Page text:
Many investors probably aren't too familiar with Gabe Newell, but they should be. As the founder of Valve, a wildly successful game studio that's responsible for Steam, a wildly successful game distribution platform, Newell has been right in the thick of changing industry trends for years. Many top game publishers -- including Activision Blizzard (Nasdaq: ATVI ) and Electronic Arts (Nasdaq: ERTS ) -- offer games through Steam, which by some estimates controls 70% of the entire PC digital-download market. GameStop's (NYSE: GME ) rival Impulse platform, by comparison, controls only 10% of that growing pie.
Why should that matter to you? When the creator of the go-to digital download destination starts dropping hints that he wants to enter the console market, it's worth taking notice. A "Steam Box" that could compete with Microsoft's (Nasdaq: MSFT ) Xbox 360 and Sony's Playstation platform would bring major change to a console game industry that's already under siege on multiple fronts. The winners could wind up outnumbering the losers, though, thanks to Newell's enthusiasm for open platforms. Read on to find out what might change if the Steam Box goes from eye-twinkling hope to full-fledged challenger.
Broadening the base
It's difficult to pin numbers on the digital distribution market, since it can be conflated with mobile and social gaming, in-game purchases, subscriptions, and game rental services like GameFly. NPD Group tallied all these segments up and found that they generated $1.64 billion in revenue during the third quarter of 2011. That's out of total game market sales of $4.2 billion during the same time period. An analysis by Games Brief pegged digital content at 37% of the total game software market, and 24% of total game revenues, in 2010.
However you slice it, digital distribution looks like a big driver in the game industry, and seems likely to continue gaining steam going forward. But that growth won't be the PC gaming industry, because digital disruption is already well-established on those shores, and there just aren't that many retail sales left to displace. Consoles, on the other hand…
Source: VGChartz.com. Methodology focuses on retail sales only.
The Xbox 360 and PS3 combined for half of all global recorded game sales last year, and both have their download drawbacks. Sony grappled with hacker takedowns of its Playstation Network for months in 2011. Xbox Live hasn't suffered similar humiliation, but it's still a "walled garden" offering only Microsoft-approved games and updates. Most games -- at least the top-tier megadevelopment games offered by Activision and EA -- are still sold in disc format.
That works for retailers and larger studios, but can shut out smaller developers. Newell takes issue with the "walled garden" approach, which extends to Apple's (Nasdaq: AAPL ) tight control over what gets released on iOS. Speaking at a tech conference last October, he had harsh words for restrictive content delivery systems: "On the platform side, it's sort of ominous that the world seems to be moving away from open platforms ... [platform providers] view themselves as more rent guys who are essentially driving their partner margins to zero ... they build a shiny sparkling thing that attracts users and then they control people's access to those things."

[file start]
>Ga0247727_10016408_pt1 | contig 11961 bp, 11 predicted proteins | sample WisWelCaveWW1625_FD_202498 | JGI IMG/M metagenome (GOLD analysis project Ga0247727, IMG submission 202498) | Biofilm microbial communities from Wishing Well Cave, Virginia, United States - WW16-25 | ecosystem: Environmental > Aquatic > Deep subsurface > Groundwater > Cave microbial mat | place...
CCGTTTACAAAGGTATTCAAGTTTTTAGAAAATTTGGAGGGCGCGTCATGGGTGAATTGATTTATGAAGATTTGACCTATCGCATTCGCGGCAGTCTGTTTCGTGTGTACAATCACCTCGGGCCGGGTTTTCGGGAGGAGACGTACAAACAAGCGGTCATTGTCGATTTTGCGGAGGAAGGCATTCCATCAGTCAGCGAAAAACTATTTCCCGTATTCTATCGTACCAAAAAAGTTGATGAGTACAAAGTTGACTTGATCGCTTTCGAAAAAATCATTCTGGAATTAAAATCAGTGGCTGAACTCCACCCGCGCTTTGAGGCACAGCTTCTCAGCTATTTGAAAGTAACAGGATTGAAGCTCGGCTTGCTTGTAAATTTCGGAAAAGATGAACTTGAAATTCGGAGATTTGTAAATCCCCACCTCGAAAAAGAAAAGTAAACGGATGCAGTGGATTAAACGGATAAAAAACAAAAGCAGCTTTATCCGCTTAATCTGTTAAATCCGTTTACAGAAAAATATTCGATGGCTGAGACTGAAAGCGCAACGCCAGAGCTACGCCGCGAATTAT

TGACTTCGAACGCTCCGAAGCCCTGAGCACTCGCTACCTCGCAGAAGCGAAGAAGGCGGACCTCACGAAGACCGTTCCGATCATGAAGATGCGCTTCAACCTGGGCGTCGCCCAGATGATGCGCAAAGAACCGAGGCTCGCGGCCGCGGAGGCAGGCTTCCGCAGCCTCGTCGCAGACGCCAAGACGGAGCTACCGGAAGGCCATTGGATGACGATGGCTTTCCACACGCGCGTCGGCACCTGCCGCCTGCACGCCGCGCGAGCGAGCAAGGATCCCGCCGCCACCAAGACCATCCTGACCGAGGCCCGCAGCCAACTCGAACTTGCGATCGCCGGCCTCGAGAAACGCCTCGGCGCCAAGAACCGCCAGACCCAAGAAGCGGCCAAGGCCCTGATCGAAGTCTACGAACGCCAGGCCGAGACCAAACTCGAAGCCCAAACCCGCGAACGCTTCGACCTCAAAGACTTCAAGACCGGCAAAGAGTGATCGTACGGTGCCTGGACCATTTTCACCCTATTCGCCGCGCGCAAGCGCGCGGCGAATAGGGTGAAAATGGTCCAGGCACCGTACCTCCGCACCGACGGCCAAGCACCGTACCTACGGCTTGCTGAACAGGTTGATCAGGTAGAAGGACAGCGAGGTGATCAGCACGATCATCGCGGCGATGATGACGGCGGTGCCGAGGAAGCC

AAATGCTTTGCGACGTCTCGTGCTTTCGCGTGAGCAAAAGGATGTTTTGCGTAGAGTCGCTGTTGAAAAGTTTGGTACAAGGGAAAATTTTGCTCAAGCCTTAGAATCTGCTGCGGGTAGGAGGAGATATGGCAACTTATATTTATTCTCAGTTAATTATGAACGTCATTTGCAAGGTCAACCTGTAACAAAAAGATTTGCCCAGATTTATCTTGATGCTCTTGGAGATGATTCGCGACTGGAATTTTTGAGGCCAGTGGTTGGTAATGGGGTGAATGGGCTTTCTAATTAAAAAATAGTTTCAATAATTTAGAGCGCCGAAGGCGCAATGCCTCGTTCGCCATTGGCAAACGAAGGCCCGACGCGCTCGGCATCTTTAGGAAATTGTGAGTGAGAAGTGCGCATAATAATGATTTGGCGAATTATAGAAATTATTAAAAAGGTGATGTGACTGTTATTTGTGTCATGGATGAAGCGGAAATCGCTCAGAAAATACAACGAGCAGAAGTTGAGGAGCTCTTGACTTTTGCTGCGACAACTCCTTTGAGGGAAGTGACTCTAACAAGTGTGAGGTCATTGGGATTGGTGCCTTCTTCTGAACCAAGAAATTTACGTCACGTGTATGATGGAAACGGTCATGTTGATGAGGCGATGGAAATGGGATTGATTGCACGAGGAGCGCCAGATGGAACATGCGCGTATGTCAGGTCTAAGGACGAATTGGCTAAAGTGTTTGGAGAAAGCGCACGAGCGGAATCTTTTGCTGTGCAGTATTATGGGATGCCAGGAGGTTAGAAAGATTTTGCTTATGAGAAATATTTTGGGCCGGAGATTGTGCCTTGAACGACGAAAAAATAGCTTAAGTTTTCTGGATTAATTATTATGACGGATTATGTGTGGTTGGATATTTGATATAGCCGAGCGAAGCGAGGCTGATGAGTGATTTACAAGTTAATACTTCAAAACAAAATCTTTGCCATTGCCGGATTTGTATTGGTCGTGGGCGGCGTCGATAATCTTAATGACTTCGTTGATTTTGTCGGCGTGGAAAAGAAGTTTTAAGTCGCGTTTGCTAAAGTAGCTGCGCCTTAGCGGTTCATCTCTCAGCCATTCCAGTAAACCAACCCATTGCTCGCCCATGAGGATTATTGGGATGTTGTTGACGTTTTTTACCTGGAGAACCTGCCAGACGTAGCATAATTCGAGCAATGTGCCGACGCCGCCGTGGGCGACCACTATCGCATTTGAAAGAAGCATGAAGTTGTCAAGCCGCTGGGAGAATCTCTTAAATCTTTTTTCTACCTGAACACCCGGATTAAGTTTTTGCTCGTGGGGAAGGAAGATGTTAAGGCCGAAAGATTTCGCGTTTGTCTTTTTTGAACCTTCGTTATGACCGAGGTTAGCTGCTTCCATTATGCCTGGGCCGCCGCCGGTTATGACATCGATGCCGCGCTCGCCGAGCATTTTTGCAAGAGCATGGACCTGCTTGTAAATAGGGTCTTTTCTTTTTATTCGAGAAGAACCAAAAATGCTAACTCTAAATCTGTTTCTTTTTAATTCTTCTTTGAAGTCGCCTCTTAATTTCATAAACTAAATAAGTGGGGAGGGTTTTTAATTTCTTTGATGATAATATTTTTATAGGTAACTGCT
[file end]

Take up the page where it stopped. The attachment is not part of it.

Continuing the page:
Enter the Steam Box
Valve wants to do things a bit differently. More Android than Apple, the Steam Box might well be built by third-party hardware suppliers and supported with Valve's software updates, allowing for some variety and cost competition while still giving Valve the ability to direct the console's strategy. Valve has even extended its commitment to openness into the controller space, having filed a patent for a game controller that could have swappable components.
This would be good for nearly everyone except Microsoft and Sony, as the two companies have sunk billions into their unified hardware, software, and digital ecosystems. It might even be good for GameStop, since the commitment to open platforms would extend to loading up a competitor's software, should users want to. The available games on Steam already extend well beyond the goofy 99-cent games like the ones popular on mobile ecosystems. As a Steam user myself, I've accessed content from Civilization V and Skyrim to smaller titles like Worms: Reloaded. With the right mix of cloud storage and onboard storage, a Steam Box could quite easily eliminate the need for physical discs.
Let's keep in mind two things. These are still rumors, and the console triumvirate of Microsoft, Sony, and Nintendo has spent billions establishing its place in the living room. There has never been a viable open-platform console, but there's also never been so much innovation in hardware standards before. When the first Xbox launched a decade ago, gamers had three serious options (Nintendo, Sony, or PCs), and they were all controlled similarly. Today you can touch, swipe, poke, click, dance, shake, and do all sorts of things with all sorts of devices that were only twinkles in developers' eyes a few years ago. A serious new contender would have to incorporate the advanced control systems gamers have grown used to in addition to offering platform openness.
Nothing is free from disruption, but that doesn't make it easy. Gabe Newell's track record of innovation is one of the best in gaming, so it's hard to not be excited about the possibility of Valve entering the console sphere. Unless, of course, you're a Microsoft or Sony shareholder.